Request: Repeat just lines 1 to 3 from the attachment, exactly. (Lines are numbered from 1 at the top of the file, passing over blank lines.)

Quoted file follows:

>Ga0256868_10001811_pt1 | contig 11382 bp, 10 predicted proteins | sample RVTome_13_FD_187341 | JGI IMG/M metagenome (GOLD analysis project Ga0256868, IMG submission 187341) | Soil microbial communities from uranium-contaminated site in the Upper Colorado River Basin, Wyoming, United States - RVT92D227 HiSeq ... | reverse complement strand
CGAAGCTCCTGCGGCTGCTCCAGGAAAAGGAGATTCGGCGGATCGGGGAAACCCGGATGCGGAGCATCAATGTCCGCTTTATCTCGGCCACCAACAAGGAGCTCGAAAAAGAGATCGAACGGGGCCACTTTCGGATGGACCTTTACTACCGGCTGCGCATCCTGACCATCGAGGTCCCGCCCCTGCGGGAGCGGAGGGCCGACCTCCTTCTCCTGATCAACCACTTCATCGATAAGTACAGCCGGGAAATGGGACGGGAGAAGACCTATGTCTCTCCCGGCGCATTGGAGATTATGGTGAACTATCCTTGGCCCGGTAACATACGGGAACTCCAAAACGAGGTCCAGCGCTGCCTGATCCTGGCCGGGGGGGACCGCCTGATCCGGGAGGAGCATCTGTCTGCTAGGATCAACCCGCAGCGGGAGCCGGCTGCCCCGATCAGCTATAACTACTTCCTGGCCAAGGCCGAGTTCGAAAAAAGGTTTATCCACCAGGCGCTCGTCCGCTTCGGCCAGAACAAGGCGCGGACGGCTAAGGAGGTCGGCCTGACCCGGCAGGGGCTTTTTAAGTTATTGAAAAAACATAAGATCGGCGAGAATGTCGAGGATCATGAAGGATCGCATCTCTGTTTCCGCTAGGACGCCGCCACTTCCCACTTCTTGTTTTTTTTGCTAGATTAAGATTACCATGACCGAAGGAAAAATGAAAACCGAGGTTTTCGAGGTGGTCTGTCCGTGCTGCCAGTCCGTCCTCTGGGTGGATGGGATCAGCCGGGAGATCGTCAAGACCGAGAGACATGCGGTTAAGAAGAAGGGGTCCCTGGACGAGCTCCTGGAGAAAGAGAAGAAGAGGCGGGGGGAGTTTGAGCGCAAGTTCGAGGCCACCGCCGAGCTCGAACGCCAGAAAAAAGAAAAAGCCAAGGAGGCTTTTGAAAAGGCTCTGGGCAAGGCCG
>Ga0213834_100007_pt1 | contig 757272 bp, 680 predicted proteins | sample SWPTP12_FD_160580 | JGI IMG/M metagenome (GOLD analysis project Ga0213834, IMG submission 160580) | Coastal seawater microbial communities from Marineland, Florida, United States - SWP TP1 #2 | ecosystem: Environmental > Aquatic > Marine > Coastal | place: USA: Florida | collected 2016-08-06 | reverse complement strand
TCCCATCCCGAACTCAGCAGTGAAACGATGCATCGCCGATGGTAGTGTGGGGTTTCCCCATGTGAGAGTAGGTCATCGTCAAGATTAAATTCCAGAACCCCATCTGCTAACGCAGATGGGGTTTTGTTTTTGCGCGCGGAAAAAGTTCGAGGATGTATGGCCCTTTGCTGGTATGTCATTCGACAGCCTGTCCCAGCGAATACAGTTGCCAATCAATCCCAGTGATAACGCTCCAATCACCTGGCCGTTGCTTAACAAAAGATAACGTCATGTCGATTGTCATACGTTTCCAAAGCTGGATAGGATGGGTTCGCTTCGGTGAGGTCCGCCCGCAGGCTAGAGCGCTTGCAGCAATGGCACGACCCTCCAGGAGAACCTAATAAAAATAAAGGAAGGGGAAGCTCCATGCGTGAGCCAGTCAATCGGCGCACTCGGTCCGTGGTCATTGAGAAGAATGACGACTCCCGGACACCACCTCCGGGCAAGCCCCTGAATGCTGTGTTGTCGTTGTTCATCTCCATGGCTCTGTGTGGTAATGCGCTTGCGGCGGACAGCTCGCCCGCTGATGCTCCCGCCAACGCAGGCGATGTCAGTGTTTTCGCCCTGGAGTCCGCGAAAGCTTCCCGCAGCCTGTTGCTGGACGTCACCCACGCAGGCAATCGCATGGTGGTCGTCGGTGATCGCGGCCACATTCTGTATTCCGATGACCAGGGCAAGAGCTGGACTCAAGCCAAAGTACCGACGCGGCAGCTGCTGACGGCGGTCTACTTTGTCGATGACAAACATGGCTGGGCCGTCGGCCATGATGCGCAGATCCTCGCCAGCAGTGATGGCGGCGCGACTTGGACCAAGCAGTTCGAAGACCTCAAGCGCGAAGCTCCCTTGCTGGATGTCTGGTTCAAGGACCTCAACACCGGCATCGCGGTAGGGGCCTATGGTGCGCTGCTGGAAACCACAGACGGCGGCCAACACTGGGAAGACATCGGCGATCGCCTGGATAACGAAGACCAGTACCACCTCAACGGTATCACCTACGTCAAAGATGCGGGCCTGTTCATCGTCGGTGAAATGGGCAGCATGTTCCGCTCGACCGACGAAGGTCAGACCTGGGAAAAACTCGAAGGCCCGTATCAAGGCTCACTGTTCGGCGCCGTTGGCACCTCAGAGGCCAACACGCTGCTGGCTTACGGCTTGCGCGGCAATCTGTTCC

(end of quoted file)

>Ga0256868_10001811_pt1 | contig 11382 bp, 10 predicted proteins | sample RVTome_13_FD_187341 | JGI IMG/M metagenome (GOLD analysis project Ga0256868, IMG submission 187341) | Soil microbial communities from uranium-contaminated site in the Upper Colorado River Basin, Wyoming, United States - RVT92D227 HiSeq ... | reverse complement strand
CGAAGCTCCTGCGGCTGCTCCAGGAAAAGGAGATTCGGCGGATCGGGGAAACCCGGATGCGGAGCATCAATGTCCGCTTTATCTCGGCCACCAACAAGGAGCTCGAAAAAGAGATCGAACGGGGCCACTTTCGGATGGACCTTTACTACCGGCTGCGCATCCTGACCATCGAGGTCCCGCCCCTGCGGGAGCGGAGGGCCGACCTCCTTCTCCTGATCAACCACTTCATCGATAAGTACAGCCGGGAAATGGGACGGGAGAAGACCTATGTCTCTCCCGGCGCATTGGAGATTATGGTGAACTATCCTTGGCCCGGTAACATACGGGAACTCCAAAACGAGGTCCAGCGCTGCCTGATCCTGGCCGGGGGGGACCGCCTGATCCGGGAGGAGCATCTGTCTGCTAGGATCAACCCGCAGCGGGAGCCGGCTGCCCCGATCAGCTATAACTACTTCCTGGCCAAGGCCGAGTTCGAAAAAAGGTTTATCCACCAGGCGCTCGTCCGCTTCGGCCAGAACAAGGCGCGGACGGCTAAGGAGGTCGGCCTGACCCGGCAGGGGCTTTTTAAGTTATTGAAAAAACATAAGATCGGCGAGAATGTCGAGGATCATGAAGGATCGCATCTCTGTTTCCGCTAGGACGCCGCCACTTCCCACTTCTTGTTTTTTTTGCTAGATTAAGATTACCATGACCGAAGGAAAAATGAAAACCGAGGTTTTCGAGGTGGTCTGTCCGTGCTGCCAGTCCGTCCTCTGGGTGGATGGGATCAGCCGGGAGATCGTCAAGACCGAGAGACATGCGGTTAAGAAGAAGGGGTCCCTGGACGAGCTCCTGGAGAAAGAGAAGAAGAGGCGGGGGGAGTTTGAGCGCAAGTTCGAGGCCACCGCCGAGCTCGAACGCCAGAAAAAAGAAAAAGCCAAGGAGGCTTTTGAAAAGGCTCTGGGCAAGGCCG
>Ga0213834_100007_pt1 | contig 757272 bp, 680 predicted proteins | sample SWPTP12_FD_160580 | JGI IMG/M metagenome (GOLD analysis project Ga0213834, IMG submission 160580) | Coastal seawater microbial communities from Marineland, Florida, United States - SWP TP1 #2 | ecosystem: Environmental > Aquatic > Marine > Coastal | place: USA: Florida | collected 2016-08-06 | reverse complement strand